Triathlon Swimming - Using the clock

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Triathlon Swimming - Using the clock

_Use the clock!  - Author Scott Larsen, Tri Edge Coach

Swimming is much different from cycling and running in the intensity that you can train.  Water provides a weightless environment and there is no impact on you muscles.  This will mean your recovery time from swimming training will be much shorter than the other two disciplines.  So how can you use this to your advantage?
One way of getting the most out of your swimming training is working with a time clock.  It absolutely amazes me how many athletes can not use these clocks.

Here are some tips:

Leaving times – in general triathletes will push off the wall right behind the person in front.  The excuse for this is “we draft in a triathlon so we are practicing it now”.  To a certain degree I agree that you should practice what you will do in a race however there should be sets designed specifically for this reason.  I.e. Steve often has a 25min drafting set which is great for practicing this very skill.   The rest of the time you should be using the clock and waiting your full 5 to 10 seconds behind the person in front.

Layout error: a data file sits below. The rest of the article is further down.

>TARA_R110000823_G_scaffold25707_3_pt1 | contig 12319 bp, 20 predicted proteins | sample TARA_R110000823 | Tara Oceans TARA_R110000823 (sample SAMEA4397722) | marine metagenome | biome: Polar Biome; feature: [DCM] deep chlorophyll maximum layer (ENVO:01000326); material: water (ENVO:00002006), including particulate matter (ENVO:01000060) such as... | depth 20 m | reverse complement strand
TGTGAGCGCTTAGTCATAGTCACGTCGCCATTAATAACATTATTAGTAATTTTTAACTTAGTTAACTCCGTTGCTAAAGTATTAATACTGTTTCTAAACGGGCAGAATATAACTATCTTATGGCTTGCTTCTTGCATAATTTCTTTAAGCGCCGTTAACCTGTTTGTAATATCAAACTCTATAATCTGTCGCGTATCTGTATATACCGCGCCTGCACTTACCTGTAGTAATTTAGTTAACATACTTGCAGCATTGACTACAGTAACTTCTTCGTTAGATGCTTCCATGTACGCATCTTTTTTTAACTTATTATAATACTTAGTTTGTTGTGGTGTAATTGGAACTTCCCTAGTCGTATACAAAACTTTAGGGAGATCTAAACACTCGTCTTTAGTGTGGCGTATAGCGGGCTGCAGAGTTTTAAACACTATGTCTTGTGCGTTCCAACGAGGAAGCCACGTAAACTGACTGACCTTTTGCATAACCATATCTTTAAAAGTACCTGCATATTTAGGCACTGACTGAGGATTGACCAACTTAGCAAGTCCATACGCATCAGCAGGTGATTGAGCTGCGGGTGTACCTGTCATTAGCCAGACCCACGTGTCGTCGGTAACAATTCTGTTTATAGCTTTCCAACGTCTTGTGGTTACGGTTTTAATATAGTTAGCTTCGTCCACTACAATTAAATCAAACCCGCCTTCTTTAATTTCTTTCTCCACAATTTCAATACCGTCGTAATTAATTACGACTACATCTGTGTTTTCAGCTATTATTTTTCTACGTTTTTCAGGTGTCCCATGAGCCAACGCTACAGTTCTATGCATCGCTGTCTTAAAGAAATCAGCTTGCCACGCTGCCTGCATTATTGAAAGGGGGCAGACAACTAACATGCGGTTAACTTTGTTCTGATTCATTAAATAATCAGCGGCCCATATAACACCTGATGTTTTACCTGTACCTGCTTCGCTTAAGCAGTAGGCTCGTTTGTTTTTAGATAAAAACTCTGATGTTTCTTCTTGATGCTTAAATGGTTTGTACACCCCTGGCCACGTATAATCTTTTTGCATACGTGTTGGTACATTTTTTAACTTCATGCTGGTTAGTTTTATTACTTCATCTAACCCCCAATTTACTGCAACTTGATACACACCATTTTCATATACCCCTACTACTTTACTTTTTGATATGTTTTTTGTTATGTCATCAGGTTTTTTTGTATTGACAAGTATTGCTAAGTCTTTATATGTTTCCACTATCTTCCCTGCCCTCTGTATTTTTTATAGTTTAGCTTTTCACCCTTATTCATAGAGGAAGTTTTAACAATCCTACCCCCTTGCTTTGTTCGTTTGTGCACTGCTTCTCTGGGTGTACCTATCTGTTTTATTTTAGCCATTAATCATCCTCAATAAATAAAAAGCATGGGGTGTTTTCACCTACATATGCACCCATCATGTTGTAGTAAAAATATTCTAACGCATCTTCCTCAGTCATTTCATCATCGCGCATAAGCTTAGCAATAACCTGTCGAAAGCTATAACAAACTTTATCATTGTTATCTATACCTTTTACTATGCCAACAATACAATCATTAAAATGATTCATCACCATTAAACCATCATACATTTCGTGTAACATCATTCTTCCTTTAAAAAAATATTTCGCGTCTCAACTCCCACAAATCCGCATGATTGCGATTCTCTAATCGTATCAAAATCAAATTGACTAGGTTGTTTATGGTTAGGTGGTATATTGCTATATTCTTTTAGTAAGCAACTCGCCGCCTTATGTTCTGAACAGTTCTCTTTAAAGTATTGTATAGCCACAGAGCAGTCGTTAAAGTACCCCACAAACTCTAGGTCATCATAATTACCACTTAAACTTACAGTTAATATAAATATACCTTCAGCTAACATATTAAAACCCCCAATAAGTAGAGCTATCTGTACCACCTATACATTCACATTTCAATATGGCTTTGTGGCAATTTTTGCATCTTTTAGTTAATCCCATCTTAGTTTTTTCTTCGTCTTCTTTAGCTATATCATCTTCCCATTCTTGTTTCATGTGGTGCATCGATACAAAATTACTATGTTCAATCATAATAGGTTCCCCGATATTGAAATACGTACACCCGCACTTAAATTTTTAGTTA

You will be amazed at how much space is created in your lane, how much harder your workout will be and how much your swimming times will come down by as a result.

Working off a clock – in main sets you need to be working off a clock!  Many triathletes give themselves rest times rather than target times.  What’s the difference?  A rest time is giving your-self 20seconds rest between each portion of the set.  A target time is a set time you have to make.  Why does this make such a difference to the quality of your set?  The problem with rest times is that the speed of your session is completely self controlled.  It takes a very strong mind and will to keep pushing your sets when you are exhausted.  A target time means if you don’t maintain the set pace you will get no rest.  This means you are pushing yourself the entire set.
Note of caution:  When you are working off the clock make sure you’re in an appropriate lane.  Missing lengths defeats the purpose of the set.  If you miss the time don’t stop, push yourself to try and catch back up, this is great race practice.  I.e. when you get dropped off a swimming pack you don’t just stop you struggle to get back on.

The clock is king:  There is nothing more important than the clock.  Swimmers that can use it beyond a timing mechanism as a motivation and honesty tool will rep the rewards beyond belief.

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